winter bike clothing

Layer 2 – The outer layer (as watched over by my late dog Baxter, who was not thrilled that I was about to leave him home alone)

Key #1: Dry & Windproof torso – My handy OR Mithrill softshell- another indispensable piece, does the job with panache.

Key #2: Warm, safe extremities – On the paws, my 9,000 year old Swix lobster mitts.  They’re a little sad looking at this point, but they work.  I’ve yet to find a bike-specific pair of gloves that I like as well.  My 45NRTH Greazy merino cap.  It’s warm, fits nicely under a helmet, and has plenty of ear coverage.  Same disclaimer as above, and also in this case the Brand Manager is also the aforementioned boyfriend, so there you go.  Anyhoo popped on top of that is my Lazer 02 helmet.  The high-vis yellow is nice for night riding, and the one-size-fits-all adjustment means it’s easy to fit it over a hat.  The finishing touch is a pair of photosensitive Optic Nerve glasses to keep the crap & wind out of my eyes.

Key #3: ID & money required- The tiniest of Timbuk2 messenger bags, the Catapult, is so handy.  Plenty of room to stuff my gloves & hat once I arrive at the venue, without excess bulk.  And it rides high & tight to the body, which is really nice for riding.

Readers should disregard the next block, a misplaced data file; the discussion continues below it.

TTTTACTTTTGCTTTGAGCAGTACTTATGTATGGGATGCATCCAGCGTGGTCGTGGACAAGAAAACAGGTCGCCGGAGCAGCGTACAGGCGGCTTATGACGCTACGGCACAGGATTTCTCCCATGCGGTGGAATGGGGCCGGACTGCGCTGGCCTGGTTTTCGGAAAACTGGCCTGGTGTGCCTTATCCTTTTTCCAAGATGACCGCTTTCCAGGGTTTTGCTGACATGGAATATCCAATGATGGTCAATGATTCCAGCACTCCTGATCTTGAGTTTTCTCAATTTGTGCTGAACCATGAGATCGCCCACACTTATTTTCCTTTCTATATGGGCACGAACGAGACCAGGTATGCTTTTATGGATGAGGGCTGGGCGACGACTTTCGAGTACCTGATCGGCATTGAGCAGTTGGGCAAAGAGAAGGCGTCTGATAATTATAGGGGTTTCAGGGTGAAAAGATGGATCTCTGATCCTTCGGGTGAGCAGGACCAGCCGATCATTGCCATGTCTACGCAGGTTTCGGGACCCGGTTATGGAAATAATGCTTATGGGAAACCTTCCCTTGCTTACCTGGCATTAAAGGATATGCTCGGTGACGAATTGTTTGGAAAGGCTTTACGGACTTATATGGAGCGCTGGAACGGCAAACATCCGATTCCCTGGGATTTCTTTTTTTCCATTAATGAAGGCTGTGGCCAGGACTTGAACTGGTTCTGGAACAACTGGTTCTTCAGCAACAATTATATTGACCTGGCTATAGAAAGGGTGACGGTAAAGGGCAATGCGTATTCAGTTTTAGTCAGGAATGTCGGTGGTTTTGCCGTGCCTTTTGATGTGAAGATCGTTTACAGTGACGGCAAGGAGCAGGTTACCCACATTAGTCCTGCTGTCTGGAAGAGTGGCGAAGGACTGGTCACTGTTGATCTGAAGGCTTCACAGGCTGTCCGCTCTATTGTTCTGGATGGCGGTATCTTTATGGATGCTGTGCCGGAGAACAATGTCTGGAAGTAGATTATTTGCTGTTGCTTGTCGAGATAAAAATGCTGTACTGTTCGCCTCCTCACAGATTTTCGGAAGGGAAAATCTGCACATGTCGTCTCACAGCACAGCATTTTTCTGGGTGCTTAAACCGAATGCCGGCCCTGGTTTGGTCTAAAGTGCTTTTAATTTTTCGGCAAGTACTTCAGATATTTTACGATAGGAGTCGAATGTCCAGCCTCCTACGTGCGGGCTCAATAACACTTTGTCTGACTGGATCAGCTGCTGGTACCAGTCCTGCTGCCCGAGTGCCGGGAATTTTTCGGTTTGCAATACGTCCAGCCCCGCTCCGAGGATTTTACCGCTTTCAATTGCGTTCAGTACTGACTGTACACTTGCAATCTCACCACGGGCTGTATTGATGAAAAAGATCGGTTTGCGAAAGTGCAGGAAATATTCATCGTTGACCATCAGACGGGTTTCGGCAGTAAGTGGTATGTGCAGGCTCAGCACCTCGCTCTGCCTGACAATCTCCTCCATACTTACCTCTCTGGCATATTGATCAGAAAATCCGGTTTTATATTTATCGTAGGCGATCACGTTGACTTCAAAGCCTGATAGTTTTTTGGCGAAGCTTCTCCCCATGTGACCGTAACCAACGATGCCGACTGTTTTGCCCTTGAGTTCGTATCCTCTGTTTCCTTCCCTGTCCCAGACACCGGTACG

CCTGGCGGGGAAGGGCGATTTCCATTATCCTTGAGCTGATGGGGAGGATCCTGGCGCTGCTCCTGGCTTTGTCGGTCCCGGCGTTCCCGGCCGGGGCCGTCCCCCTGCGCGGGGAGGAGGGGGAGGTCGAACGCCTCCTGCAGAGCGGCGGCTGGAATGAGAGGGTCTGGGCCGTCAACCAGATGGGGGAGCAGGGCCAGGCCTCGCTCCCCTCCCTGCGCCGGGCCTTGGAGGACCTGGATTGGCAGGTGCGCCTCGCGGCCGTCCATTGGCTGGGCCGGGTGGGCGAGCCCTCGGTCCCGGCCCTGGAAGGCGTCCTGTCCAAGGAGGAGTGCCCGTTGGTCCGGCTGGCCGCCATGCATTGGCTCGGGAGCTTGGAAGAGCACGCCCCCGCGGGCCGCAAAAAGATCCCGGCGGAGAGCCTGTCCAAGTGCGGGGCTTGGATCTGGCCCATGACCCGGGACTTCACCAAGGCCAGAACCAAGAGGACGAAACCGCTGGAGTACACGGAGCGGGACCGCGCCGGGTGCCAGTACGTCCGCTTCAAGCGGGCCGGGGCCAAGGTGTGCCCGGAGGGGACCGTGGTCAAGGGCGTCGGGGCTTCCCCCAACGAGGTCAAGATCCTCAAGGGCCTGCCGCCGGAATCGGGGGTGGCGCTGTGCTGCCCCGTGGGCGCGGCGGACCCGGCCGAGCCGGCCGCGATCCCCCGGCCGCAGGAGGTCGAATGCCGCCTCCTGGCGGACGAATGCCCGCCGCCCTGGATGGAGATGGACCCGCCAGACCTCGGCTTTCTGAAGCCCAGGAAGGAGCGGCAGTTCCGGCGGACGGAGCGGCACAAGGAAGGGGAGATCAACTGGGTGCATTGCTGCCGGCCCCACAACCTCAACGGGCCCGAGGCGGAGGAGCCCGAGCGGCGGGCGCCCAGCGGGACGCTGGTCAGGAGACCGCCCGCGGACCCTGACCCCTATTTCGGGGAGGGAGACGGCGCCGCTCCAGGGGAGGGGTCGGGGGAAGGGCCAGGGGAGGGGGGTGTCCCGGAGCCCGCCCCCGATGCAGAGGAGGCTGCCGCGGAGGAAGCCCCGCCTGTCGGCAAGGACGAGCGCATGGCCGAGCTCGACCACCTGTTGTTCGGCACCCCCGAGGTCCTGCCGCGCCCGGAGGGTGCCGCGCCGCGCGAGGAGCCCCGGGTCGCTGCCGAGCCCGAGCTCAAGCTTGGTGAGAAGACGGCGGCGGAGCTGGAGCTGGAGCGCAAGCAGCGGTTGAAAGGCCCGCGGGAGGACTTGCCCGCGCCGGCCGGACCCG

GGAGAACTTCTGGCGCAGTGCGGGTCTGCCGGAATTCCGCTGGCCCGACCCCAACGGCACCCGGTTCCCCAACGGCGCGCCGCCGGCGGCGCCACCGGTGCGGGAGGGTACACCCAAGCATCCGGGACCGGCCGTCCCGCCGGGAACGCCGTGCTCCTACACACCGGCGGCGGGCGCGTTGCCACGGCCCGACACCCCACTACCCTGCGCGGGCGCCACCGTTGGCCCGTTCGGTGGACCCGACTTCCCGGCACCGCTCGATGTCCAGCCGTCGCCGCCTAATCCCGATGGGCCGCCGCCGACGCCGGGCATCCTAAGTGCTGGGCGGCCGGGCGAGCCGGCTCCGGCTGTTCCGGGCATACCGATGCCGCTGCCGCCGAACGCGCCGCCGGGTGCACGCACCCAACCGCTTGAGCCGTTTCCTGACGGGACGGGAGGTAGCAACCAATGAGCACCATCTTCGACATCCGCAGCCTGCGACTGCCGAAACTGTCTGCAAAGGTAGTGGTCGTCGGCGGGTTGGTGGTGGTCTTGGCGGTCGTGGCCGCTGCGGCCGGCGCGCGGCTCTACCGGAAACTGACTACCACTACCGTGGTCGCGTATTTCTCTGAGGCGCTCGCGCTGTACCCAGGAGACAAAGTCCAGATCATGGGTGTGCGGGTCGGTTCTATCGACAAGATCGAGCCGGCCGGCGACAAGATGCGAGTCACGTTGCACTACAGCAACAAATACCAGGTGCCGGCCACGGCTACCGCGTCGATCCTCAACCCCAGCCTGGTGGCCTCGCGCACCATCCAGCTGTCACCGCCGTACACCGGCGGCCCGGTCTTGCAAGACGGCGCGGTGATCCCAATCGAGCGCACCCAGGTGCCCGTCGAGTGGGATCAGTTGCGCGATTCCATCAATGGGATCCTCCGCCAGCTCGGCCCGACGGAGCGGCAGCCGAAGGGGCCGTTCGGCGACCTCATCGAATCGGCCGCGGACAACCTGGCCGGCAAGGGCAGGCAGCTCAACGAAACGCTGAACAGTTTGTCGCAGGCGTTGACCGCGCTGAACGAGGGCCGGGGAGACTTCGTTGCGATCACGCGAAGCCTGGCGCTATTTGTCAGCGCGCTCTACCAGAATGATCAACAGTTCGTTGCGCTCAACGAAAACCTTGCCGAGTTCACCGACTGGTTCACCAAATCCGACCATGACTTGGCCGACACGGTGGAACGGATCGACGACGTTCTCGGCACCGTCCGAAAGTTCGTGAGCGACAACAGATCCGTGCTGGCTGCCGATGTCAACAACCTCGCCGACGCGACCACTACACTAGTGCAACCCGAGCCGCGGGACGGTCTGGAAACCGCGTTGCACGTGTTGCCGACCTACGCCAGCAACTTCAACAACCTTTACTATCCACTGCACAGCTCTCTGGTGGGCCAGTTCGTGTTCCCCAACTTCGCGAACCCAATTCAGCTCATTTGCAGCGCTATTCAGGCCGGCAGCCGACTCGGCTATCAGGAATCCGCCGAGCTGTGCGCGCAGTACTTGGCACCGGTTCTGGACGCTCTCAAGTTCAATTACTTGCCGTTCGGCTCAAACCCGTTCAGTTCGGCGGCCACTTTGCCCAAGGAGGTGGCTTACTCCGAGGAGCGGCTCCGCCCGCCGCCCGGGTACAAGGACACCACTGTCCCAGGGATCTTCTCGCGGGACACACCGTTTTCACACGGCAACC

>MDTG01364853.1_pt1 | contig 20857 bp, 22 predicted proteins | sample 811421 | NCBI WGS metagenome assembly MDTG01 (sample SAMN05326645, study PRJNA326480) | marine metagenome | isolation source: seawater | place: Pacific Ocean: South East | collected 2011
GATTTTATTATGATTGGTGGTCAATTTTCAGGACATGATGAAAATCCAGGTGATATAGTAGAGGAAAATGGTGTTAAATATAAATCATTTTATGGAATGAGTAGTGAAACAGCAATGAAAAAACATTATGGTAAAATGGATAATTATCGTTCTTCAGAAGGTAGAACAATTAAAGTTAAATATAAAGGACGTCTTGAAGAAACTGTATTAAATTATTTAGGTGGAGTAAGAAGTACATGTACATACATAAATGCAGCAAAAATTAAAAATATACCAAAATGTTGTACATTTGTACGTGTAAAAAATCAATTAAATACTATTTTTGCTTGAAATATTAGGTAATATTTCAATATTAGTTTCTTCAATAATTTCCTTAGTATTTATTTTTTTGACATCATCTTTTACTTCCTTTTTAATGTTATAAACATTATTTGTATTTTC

Lindsay Piper

Striking a pose in my concert getup at home

Lindsay Piper

About to roll out.  Note the front & rear lights.  Safety, people!  I’m riding my All-City Macho Man with 45 NRTH Xerxes studded tires to cut through slop & ice.  You can tell this is still early winter, because my neighbors & I had still been taking snow removal much more seriously & thoroughly.  We’ve since given up on the prospect of seeing actual pavement.

Cold Weather Commuting

Success!  Opening act Marijuana Death Squads, and headliner Polica.  Love her pants!

Tech Tuesday: What the Heck is a Fat Bike

2 Surly Pugsley Fat Bike

Here at Bike Shop Girl I want women (and guys) to feel empowered and to have a good grasp of what they are talking about when it comes to tech, mechanics and goofy bicycling slang. Tech Tuesday is the remedy for common tech questions!